Change Out of Fast Fashion and Into Sustainability

Contributing Writer Elena Fitzgerald, ’21

I’m wearing clothes from sophomore year right now. Although some high schoolers may think that’s weird, it’s actually helping the environment in a big way. For a long time, I used to buy clothes once they went on sale in order to get a good deal, especially when I got my first job and had to pay for them myself. Once I started becoming more environmentally conscious, I realized that what I was doing wasn’t helping my cause. Some clothing companies have fallen into fast fashion, which is the fast production of cheaply made clothing so we, as consumers, will continuously buy from their stores.

With everything we hear in the news about global warming and climate change, we never really hear about the fashion industry’s impact. It originates in the dyeing process of clothes in factories, which involves the use of water. The excess water contains toxins and is then dumped out, traveling within the land into streams or seeping into the ground. This affects the water that people need for everyday activities all around the world. The production of cotton clothing uses 3% of the global water supply. Another way clothing damages the Earth is through the immense trash that comes with it. Two-thirds of the resources used to make clothing are thrown out, and there were 11.3 million tons of textiles found in landfills from 2018 alone. 

These problems are continuous due to the increasing demand for fast fashion. According to researcher Cassandra Elrod, the idea of fast fashion stemmed from Fashion Week. Clothing companies would see what went on the runway and make a less durable and less expensive version of that product for consumers. Then, there would be continuous production of new clothes for people to buy once their other outfits wore out. When the cost of clothing is low, it often comes from unsustainable factories. Brands categorized as fast fashion also have hazardous waste leftover from the production process. Additionally, any clothes that are not sold are discarded, resulting in three-quarters of them being incinerated. The leftover clothing could instead be given to homeless shelters or thrift stores for anyone in need of help rather than being discarded.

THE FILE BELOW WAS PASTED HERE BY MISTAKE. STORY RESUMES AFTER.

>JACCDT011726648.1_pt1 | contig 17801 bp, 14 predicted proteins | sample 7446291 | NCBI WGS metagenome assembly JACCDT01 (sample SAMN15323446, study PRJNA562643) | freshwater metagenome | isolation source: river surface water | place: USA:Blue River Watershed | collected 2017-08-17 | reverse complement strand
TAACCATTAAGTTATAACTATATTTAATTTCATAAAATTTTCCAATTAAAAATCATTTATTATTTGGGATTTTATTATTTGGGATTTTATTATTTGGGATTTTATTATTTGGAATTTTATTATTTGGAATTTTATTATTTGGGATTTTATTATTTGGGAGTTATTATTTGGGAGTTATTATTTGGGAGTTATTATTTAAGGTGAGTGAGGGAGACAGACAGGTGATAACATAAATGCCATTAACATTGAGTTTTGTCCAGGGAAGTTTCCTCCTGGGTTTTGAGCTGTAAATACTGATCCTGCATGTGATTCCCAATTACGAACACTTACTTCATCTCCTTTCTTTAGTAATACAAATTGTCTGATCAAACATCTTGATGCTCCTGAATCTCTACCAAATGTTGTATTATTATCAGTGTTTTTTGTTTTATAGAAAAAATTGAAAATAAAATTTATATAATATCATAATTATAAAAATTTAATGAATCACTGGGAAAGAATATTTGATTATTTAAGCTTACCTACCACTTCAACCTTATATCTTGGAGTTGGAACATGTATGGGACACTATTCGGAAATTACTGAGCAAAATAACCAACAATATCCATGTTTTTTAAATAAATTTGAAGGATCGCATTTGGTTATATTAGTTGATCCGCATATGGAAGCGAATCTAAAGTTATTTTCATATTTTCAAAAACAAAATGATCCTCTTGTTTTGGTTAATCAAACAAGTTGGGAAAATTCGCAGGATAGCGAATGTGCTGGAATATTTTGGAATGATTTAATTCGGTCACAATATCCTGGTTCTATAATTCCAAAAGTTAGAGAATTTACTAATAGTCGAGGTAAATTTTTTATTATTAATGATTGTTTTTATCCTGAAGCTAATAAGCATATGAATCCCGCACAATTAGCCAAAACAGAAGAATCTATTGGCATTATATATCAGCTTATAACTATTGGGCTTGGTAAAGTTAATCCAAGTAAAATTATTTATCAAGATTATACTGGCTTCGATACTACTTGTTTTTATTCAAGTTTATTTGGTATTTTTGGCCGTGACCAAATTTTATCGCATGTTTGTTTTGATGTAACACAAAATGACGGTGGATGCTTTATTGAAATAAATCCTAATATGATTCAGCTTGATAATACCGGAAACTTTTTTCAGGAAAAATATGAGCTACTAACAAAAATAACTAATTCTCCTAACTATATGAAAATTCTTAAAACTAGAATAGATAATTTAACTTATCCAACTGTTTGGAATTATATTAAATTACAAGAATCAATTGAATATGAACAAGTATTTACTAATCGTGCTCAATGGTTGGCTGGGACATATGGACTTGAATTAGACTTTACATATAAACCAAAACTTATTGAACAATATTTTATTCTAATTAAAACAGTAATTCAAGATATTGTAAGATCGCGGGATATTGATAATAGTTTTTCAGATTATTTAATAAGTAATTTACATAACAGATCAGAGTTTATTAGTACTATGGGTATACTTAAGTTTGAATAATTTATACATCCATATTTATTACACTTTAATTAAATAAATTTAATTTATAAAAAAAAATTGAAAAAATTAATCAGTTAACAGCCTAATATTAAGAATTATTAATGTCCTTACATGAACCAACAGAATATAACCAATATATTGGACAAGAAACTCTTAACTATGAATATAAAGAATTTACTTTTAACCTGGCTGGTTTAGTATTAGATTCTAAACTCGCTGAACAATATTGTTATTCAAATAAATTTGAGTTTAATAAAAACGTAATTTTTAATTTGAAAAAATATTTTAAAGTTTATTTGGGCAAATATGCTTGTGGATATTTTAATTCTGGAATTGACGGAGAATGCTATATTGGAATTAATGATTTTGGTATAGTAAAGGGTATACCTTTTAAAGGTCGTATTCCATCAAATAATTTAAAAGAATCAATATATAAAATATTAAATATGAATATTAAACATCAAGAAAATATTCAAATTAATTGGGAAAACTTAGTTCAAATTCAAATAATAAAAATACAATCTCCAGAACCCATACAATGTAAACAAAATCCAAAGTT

Writer and researcher Matthew Green gave three ways to be environmentally conscious while shopping. First, it’s necessary to buy less clothing. Then, to know the background information of your clothing sources. And lastly, to advocate for sustainability from brands that need to change. Being able to reuse clothes also has a big impact and is easier to do if the clothing is more durable. Although they do cost more, durable clothes last longer and consumers are able to reuse them. In Prato, Italy, the circular economy has been a driving force, reusing and repurposing things that would have otherwise been thrown out. Even though fast fashion has become a common practice, there’s proof that there’s a way to combat it. Fast fashion has had a large environmental impact over the last few decades through producing waste and polluting water. The United States also plays a part by overusing water and constantly producing cotton clothing. Teenagers are often tricked into buying fast fashion through peer pressure, large sales, and shopping events like Black Friday. We as consumers need to take charge of what we buy. So the next time you need clothes, think about if you really need those new jeans.

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